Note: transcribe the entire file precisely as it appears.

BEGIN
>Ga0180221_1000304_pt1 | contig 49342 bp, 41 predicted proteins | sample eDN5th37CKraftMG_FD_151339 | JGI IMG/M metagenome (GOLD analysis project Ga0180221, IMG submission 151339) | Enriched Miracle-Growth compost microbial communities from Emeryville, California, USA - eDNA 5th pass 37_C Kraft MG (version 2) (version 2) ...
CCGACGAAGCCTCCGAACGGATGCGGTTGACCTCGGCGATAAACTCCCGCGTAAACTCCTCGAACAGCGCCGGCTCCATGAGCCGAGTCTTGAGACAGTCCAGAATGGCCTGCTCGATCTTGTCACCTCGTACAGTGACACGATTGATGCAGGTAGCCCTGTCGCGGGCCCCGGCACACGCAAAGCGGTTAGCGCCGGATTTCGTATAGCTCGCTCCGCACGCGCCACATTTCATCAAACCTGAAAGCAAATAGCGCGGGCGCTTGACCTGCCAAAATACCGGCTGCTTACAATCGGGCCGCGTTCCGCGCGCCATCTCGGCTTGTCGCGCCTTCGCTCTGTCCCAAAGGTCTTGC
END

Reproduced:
>Ga0180221_1000304_pt1 | contig 49342 bp, 41 predicted proteins | sample eDN5th37CKraftMG_FD_151339 | JGI IMG/M metagenome (GOLD analysis project Ga0180221, IMG submission 151339) | Enriched Miracle-Growth compost microbial communities from Emeryville, California, USA - eDNA 5th pass 37_C Kraft MG (version 2) (version 2) ...
CCGACGAAGCCTCCGAACGGATGCGGTTGACCTCGGCGATAAACTCCCGCGTAAACTCCTCGAACAGCGCCGGCTCCATGAGCCGAGTCTTGAGACAGTCCAGAATGGCCTGCTCGATCTTGTCACCTCGTACAGTGACACGATTGATGCAGGTAGCCCTGTCGCGGGCCCCGGCACACGCAAAGCGGTTAGCGCCGGATTTCGTATAGCTCGCTCCGCACGCGCCACATTTCATCAAACCTGAAAGCAAATAGCGCGGGCGCTTGACCTGCCAAAATACCGGCTGCTTACAATCGGGCCGCGTTCCGCGCGCCATCTCGGCTTGTCGCGCCTTCGCTCTGTCCCAAAGGTCTTGC